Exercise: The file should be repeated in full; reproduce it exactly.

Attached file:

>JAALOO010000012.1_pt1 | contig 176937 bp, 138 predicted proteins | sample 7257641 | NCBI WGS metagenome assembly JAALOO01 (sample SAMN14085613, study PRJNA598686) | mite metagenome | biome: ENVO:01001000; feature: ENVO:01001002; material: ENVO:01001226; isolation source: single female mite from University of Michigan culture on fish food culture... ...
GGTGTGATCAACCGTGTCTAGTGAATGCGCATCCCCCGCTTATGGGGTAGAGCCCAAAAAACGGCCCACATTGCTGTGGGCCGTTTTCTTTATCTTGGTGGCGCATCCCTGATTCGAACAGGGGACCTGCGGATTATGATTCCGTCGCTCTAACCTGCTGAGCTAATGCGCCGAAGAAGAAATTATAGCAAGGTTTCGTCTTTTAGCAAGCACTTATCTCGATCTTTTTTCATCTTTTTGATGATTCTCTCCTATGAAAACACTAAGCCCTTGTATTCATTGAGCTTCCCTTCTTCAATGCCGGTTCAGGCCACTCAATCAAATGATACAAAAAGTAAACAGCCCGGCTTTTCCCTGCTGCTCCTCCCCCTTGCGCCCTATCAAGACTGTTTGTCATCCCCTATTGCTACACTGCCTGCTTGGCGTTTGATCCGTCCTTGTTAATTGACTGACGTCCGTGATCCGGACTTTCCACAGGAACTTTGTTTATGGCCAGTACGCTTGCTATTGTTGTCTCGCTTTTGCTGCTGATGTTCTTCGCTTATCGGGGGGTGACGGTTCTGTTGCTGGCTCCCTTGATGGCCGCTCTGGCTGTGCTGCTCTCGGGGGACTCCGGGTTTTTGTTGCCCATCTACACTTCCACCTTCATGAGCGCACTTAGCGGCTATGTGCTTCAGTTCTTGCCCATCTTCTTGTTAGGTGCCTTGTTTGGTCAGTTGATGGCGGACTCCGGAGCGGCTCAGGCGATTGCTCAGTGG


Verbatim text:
>JAALOO010000012.1_pt1 | contig 176937 bp, 138 predicted proteins | sample 7257641 | NCBI WGS metagenome assembly JAALOO01 (sample SAMN14085613, study PRJNA598686) | mite metagenome | biome: ENVO:01001000; feature: ENVO:01001002; material: ENVO:01001226; isolation source: single female mite from University of Michigan culture on fish food culture... ...
GGTGTGATCAACCGTGTCTAGTGAATGCGCATCCCCCGCTTATGGGGTAGAGCCCAAAAAACGGCCCACATTGCTGTGGGCCGTTTTCTTTATCTTGGTGGCGCATCCCTGATTCGAACAGGGGACCTGCGGATTATGATTCCGTCGCTCTAACCTGCTGAGCTAATGCGCCGAAGAAGAAATTATAGCAAGGTTTCGTCTTTTAGCAAGCACTTATCTCGATCTTTTTTCATCTTTTTGATGATTCTCTCCTATGAAAACACTAAGCCCTTGTATTCATTGAGCTTCCCTTCTTCAATGCCGGTTCAGGCCACTCAATCAAATGATACAAAAAGTAAACAGCCCGGCTTTTCCCTGCTGCTCCTCCCCCTTGCGCCCTATCAAGACTGTTTGTCATCCCCTATTGCTACACTGCCTGCTTGGCGTTTGATCCGTCCTTGTTAATTGACTGACGTCCGTGATCCGGACTTTCCACAGGAACTTTGTTTATGGCCAGTACGCTTGCTATTGTTGTCTCGCTTTTGCTGCTGATGTTCTTCGCTTATCGGGGGGTGACGGTTCTGTTGCTGGCTCCCTTGATGGCCGCTCTGGCTGTGCTGCTCTCGGGGGACTCCGGGTTTTTGTTGCCCATCTACACTTCCACCTTCATGAGCGCACTTAGCGGCTATGTGCTTCAGTTCTTGCCCATCTTCTTGTTAGGTGCCTTGTTTGGTCAGTTGATGGCGGACTCCGGAGCGGCTCAGGCGATTGCTCAGTGG